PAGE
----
Even as the worst smog of the century continues to shroud the Indian Capital, and most sensible Delhi-ites stay indoors on a sub-30° C weekend when they would have otherwise wandered out in their zippy bikes and macho SUVs, a small band of people are furiously at work in preparation for the India-UK Tech Summit at Hotel Taj Palace to be held from 7-9 November, 2016.

For the dedicated teams behind the scenes at the Confederation of Indian Industry (CII), Dept. of Science & Technology in the Govt. of India and the British High Commission, Monday morning will see the culmination of almost a year of planning and hectic execution. Promotional material issued by the organisers states "Tech Summit 2016 brings together the most exciting thought leaders, businesses, educational institutions and innovators to connect and explore the future of India-UK collaboration". The fact that this will be the first overseas trade mission by the Brexit-beleaguered British Prime Minister, Theresa May should be seen as a sign of the importance the island nation accords to its former crown jewel. And the fact that Narendra Modi, the Indian Prime Minister, will address a specially invited audience very early on a smoggy Monday morning should also highlight the significance of this meeting of the two leaders.

However, in the wake of the Brexit vote and Great Britain's impending separation from the European Union, it is only natural that it once again explores distant shores to bolster trade relations – especially a country that has evolved from a colony to the fastest-growing economy (give or take a few GDP percentage points with China). And, for Indian industrialists and politicians, traditionally enamoured by the charms of London, there is an emotional connect that transcends economics. For the next three days, people will forget that the United Kingdom has become a safe haven for men on India's wanted list: arms dealer SudhirChoudhrie, liquor baron Vijay Mallya and IPL-creator Lalit Modi: it's not quite cricket, after all, to let an event of this scale be sullied by the mention of alleged scamsters. Of course, the footnote that, as Home Secretary earlier, the same Theresa May had given a prominent business award to SudhirChoudhrie who has since donated more than 1 million pounds to the British Liberal Democrat party, is unlikely to be missed by the Indian Government. Nor will the Labour Party's recent allegation that their country played a covert role in the 1984 Operation Bluestar, help. Chances are, there will be frenetic backroom negotiations to get the British authorities to cooperate in return for investments related to futuristic technologies because diplomacy and commerce are inextricably linked.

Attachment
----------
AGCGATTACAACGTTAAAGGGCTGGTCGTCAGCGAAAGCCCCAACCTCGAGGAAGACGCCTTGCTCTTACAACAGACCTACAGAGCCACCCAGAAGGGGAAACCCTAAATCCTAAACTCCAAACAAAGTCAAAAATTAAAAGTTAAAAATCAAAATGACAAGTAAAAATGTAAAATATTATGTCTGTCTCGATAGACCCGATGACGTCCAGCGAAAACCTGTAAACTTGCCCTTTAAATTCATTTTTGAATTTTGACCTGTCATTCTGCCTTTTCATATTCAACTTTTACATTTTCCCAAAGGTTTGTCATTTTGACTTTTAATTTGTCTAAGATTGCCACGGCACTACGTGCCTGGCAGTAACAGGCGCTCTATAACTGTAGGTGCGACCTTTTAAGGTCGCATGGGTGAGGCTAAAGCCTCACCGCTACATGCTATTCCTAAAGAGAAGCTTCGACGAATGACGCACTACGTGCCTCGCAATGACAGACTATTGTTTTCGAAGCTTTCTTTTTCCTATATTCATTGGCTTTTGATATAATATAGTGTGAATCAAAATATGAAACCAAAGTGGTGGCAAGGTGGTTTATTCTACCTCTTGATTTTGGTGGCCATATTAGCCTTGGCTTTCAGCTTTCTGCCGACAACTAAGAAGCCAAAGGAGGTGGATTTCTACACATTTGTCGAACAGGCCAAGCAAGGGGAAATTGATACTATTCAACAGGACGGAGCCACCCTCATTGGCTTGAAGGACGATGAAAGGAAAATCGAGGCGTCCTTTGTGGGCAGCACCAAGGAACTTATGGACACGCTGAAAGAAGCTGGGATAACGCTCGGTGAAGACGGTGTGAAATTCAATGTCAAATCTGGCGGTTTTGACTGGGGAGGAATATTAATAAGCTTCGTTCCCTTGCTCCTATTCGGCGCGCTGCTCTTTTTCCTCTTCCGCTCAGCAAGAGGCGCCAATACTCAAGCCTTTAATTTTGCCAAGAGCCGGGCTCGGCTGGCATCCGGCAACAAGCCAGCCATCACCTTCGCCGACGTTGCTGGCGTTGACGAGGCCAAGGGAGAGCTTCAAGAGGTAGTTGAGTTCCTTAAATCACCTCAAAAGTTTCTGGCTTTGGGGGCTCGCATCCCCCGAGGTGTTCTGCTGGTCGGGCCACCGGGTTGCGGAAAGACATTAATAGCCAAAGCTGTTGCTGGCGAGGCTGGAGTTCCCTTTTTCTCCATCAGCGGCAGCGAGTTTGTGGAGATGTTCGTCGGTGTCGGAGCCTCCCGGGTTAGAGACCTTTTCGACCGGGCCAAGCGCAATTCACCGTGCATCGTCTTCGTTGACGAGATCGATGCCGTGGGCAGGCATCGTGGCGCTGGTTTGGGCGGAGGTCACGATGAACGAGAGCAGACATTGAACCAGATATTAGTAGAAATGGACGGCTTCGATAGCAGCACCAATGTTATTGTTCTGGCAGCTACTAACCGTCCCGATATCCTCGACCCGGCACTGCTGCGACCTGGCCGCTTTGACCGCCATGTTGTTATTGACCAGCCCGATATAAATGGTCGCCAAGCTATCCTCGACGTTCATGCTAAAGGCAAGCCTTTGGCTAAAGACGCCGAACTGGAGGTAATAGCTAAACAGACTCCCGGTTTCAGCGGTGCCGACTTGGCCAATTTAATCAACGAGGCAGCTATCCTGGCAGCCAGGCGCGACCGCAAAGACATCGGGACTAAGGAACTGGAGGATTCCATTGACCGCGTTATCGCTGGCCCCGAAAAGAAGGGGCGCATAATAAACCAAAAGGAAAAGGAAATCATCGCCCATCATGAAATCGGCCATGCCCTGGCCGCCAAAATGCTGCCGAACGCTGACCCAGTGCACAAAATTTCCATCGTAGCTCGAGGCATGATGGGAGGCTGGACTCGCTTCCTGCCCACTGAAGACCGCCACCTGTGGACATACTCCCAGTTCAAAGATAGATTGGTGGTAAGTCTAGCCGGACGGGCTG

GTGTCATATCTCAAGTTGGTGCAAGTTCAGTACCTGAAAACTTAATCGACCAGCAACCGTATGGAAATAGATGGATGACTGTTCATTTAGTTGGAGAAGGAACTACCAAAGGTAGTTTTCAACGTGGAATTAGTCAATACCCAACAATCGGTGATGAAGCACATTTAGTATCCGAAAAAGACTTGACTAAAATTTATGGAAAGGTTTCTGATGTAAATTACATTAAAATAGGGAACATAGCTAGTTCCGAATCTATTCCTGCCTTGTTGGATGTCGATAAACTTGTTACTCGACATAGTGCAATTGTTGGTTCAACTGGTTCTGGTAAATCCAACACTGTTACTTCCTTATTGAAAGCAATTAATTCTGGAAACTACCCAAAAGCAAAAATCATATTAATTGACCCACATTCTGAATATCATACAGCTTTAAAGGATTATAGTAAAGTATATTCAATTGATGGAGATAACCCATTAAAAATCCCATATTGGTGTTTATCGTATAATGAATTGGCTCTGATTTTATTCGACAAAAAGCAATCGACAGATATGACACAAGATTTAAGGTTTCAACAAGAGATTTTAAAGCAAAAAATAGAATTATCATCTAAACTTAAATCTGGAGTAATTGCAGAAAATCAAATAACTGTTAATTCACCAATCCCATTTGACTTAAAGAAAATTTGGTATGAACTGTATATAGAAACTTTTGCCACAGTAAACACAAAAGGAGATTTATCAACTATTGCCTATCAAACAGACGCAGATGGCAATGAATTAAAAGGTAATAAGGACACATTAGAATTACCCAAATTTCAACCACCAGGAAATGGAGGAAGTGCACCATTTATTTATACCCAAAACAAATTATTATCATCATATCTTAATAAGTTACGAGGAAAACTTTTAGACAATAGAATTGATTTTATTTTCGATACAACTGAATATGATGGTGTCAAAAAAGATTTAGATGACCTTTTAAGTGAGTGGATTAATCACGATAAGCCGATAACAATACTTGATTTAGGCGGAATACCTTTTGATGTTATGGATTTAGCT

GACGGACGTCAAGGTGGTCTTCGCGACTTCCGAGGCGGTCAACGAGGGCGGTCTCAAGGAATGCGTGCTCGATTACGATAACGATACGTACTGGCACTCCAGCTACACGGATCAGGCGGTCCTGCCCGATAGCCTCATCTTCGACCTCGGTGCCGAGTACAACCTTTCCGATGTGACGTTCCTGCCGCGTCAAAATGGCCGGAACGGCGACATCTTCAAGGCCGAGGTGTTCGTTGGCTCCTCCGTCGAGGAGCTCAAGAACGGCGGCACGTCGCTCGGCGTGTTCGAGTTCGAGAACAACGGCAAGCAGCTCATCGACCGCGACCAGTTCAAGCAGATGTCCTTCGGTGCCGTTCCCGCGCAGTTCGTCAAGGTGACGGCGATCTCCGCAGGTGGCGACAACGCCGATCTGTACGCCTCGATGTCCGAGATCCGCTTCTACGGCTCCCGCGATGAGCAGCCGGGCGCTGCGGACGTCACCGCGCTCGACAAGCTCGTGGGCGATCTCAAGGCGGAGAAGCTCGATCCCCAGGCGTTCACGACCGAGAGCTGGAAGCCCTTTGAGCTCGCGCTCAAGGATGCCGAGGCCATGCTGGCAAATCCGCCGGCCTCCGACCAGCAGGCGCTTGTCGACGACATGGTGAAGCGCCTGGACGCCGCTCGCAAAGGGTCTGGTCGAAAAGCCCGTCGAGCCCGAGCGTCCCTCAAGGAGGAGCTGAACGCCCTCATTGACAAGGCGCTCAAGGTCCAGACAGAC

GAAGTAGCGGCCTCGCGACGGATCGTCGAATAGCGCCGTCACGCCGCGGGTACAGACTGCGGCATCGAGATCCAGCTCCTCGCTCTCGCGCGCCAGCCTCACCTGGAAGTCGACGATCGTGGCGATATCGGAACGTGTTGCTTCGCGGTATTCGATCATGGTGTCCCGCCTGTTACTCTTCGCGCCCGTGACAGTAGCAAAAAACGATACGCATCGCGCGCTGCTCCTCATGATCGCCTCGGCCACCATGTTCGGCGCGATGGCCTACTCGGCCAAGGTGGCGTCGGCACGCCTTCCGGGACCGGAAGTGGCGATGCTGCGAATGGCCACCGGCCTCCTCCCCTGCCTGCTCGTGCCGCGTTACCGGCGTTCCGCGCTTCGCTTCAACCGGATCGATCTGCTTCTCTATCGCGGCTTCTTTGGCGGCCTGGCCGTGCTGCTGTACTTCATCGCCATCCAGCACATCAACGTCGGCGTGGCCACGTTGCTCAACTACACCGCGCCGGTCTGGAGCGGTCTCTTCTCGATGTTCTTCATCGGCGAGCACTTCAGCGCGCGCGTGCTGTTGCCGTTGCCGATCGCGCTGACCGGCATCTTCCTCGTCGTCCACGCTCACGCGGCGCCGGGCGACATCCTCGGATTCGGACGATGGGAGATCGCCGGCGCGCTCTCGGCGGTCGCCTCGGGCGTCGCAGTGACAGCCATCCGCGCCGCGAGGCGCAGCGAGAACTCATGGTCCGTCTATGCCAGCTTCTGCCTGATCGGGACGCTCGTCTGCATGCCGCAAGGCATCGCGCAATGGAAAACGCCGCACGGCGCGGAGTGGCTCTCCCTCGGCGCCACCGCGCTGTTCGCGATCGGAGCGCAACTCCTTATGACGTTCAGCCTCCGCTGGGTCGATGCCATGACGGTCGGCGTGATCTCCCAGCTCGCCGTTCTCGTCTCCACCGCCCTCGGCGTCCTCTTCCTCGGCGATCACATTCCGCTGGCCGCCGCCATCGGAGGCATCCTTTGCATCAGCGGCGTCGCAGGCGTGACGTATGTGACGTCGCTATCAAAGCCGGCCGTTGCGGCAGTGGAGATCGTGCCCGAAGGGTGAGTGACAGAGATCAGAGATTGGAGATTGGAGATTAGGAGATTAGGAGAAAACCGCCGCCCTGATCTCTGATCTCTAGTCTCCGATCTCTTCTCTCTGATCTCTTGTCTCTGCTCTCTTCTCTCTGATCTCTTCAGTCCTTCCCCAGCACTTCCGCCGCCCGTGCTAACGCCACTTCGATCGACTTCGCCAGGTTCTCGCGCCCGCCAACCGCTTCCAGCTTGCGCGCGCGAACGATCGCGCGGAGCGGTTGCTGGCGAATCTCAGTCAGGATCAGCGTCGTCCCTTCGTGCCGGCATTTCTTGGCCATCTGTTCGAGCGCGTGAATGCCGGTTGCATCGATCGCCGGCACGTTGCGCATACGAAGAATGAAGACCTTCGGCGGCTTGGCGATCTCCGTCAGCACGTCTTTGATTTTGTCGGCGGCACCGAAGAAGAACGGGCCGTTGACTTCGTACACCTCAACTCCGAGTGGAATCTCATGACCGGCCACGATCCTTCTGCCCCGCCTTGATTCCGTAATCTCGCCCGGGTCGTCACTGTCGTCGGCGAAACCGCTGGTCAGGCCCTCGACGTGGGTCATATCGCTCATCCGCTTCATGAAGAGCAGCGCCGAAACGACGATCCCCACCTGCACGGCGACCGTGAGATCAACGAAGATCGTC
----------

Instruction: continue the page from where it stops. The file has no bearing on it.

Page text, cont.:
It remains to be seen how all this will play out but the Tech Summit does offer three action-packed days of parallel conferences on five themes: Technology, Higher Education, Innovation & Entrepreneurship, Intellectual Property and Design. Sir Dominic Asquith, KCMG, British High Commissioner to India, has been quoted in the pre-summit brochure: "The event brings together a collection of over 100 UK companies across a range of sectors rich in technology."With as many, if not more, Indian counterparts expected to be in attendance from the private and public sectors, startups, academicians, bureaucrats and consultants, the India-UK Tech Summit promises to be an event replete with opportunity. Already, India is the third largest investor in the UK which, in turn, is the largest G20 investor in India.

Despite the foul air outside the Hotel Taj Palace, there is certain to be clarity and bonhomie as the two countries engage – not just to exchange platitudes but to ascertain how their partnership across diverse sectors can help each other in the years ahead. For this alone, the India-UK Tech Summit 2016 will be watched closely and will, hopefully, not disappoint the large delegations on both sides as they connect, co-create and collaborate.